During our research we found that talking about our feelings and problems is the first and most crucial step in recovering and building resilience. But on an individual level, people cannot be forced to take this step. Not sharing is a justified choice, as it makes us vulnerable and people often don’t know how to react and help. The primary reason for this is a societal attitude of silence. Bad feelings are associated with shame and there is a general lack of information as part of common knowledge. Based on these insights, we decided to approach this project as a public awareness campaign and to generate conversation on the topic of mental health. The topic needs to be made more present and approachable. It should act as the first step in a chain of changes to the way we think and act about mental health issues.
“We want to challenge the current attitude towards psychological care. Our project tries to de-stigmatize psychological pain and make the sensitive, ‘taboo’ issue of mental health more present and approachable to the public. We believe that understanding and empathy is vital to provide good care for people that are suffering from emotional distress. We want to make it clear that feeling shitty is nothing to be ashamed of, but actually a very common thing. Also, we want the impact of these feelings to be understandable, so that more people can offer informed, helpful responses. When this happens, the threshold of reaching out is lowered, which in return allows problems to be addressed before they develop into serious mental conditions and to build general resilience.”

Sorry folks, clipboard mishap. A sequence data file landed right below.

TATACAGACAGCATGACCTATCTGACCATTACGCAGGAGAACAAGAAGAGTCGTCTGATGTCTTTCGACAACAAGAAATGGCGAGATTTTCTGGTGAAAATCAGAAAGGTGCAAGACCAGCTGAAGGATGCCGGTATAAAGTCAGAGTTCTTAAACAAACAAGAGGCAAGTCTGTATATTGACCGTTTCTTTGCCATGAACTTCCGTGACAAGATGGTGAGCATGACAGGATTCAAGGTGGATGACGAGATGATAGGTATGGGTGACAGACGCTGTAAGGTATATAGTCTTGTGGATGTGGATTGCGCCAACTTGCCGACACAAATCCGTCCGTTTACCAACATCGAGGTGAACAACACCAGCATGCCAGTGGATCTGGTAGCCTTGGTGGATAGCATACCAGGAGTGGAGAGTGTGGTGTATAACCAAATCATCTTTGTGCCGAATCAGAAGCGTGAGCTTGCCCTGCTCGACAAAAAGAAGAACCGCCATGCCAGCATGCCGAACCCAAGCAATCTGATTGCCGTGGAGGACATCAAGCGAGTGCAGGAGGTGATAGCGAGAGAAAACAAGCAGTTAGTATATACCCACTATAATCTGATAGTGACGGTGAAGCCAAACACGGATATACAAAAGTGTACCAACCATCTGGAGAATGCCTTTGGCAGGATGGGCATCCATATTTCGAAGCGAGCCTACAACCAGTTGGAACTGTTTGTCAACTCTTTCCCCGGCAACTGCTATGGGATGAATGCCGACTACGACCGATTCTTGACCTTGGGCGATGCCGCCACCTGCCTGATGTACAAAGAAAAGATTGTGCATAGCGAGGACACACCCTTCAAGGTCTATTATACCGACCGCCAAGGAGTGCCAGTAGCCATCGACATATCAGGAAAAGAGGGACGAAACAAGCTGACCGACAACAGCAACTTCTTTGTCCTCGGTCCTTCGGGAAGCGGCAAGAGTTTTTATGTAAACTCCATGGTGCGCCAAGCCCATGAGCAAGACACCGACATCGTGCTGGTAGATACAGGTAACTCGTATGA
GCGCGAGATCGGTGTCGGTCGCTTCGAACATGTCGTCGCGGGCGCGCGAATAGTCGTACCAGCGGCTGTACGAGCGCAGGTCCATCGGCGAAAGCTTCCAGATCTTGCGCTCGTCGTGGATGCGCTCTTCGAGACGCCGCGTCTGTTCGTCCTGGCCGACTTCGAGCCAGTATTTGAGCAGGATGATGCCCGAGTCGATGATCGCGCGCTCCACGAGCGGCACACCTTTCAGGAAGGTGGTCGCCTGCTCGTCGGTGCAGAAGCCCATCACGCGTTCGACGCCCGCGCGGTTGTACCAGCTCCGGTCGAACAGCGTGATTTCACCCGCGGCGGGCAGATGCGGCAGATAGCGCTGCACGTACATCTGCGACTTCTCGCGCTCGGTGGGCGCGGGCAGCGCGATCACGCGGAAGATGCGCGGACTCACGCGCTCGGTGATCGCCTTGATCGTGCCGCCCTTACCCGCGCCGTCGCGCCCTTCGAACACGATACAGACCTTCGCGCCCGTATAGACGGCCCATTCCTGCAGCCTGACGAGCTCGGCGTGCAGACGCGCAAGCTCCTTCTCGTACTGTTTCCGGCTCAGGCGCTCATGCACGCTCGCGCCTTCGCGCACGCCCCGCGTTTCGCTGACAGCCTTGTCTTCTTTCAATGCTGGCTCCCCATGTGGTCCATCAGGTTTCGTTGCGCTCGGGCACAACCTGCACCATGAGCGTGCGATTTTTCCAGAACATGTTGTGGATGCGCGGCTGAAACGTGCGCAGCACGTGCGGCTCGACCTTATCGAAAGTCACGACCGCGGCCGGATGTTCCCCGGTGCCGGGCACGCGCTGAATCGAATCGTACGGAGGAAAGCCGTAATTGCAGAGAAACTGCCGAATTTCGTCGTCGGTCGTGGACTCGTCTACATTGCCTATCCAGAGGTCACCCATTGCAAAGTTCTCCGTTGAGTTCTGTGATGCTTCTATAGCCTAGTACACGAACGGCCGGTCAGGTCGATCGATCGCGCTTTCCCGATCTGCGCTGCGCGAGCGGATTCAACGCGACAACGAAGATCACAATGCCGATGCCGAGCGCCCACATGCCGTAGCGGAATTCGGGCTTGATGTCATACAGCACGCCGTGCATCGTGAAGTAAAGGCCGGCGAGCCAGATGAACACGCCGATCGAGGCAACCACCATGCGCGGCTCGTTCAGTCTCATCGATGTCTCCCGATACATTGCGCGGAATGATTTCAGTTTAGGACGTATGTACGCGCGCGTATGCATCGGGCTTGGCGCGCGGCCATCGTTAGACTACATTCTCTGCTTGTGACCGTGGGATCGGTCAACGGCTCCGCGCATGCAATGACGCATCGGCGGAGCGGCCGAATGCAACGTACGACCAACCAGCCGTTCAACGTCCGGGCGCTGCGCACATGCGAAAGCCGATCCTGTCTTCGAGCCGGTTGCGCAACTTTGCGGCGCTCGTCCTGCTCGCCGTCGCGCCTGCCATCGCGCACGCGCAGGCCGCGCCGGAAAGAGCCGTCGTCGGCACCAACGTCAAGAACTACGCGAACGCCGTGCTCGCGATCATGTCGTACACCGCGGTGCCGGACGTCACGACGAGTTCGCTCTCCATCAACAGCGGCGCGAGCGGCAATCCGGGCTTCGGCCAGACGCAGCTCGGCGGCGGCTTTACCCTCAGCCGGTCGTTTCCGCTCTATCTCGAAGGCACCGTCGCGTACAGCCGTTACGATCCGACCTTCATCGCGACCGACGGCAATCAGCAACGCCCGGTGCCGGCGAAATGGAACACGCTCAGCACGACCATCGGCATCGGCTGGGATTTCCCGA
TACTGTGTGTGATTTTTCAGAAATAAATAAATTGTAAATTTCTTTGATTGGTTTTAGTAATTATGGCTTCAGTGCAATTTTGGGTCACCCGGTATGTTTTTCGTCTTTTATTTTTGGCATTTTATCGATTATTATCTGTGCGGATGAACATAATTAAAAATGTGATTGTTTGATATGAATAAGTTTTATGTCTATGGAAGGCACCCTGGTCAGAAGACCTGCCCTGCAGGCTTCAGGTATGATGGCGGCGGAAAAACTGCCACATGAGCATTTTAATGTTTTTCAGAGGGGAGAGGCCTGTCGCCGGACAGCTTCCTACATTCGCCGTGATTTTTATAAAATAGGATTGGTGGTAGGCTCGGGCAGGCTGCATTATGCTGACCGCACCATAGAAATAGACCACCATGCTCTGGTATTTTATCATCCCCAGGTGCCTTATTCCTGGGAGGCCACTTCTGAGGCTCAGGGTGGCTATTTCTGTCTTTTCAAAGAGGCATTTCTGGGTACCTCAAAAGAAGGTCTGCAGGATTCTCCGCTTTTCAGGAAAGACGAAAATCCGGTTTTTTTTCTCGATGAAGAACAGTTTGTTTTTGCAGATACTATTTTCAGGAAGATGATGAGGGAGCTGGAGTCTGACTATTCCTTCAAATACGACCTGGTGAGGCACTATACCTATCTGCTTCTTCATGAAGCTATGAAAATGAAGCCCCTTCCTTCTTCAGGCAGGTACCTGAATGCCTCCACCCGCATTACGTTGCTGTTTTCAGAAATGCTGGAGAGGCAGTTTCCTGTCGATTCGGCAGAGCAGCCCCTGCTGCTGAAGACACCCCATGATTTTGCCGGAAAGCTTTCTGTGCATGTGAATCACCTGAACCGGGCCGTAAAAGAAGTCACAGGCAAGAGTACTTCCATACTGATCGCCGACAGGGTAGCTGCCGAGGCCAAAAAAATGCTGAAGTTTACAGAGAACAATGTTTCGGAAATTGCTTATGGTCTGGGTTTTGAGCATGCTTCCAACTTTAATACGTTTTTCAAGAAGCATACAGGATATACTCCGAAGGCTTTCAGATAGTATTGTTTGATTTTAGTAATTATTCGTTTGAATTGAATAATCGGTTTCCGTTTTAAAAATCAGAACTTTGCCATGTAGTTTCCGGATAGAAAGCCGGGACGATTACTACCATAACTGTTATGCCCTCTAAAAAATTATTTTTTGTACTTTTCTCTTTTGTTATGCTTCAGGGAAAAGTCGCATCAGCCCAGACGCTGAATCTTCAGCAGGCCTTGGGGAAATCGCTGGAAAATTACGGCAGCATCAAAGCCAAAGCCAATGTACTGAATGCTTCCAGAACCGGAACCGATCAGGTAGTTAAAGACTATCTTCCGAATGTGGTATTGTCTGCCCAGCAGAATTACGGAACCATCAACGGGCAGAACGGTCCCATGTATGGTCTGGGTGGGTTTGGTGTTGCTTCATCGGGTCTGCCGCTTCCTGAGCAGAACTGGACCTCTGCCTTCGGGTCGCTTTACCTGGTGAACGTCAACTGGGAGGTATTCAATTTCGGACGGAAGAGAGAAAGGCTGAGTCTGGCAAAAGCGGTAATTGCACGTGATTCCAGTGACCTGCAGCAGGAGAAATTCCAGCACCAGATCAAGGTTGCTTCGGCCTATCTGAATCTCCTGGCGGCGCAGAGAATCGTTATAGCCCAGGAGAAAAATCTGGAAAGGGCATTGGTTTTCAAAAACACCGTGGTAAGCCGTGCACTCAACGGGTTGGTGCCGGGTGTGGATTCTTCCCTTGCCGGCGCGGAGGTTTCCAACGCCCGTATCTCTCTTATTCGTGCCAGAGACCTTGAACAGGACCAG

– excerpt from our fellowship article on edgeryders / opencare
(read the whole thing here: https://edgeryders.eu/en/the-shit-show-a-mental-health-awareness-campaign)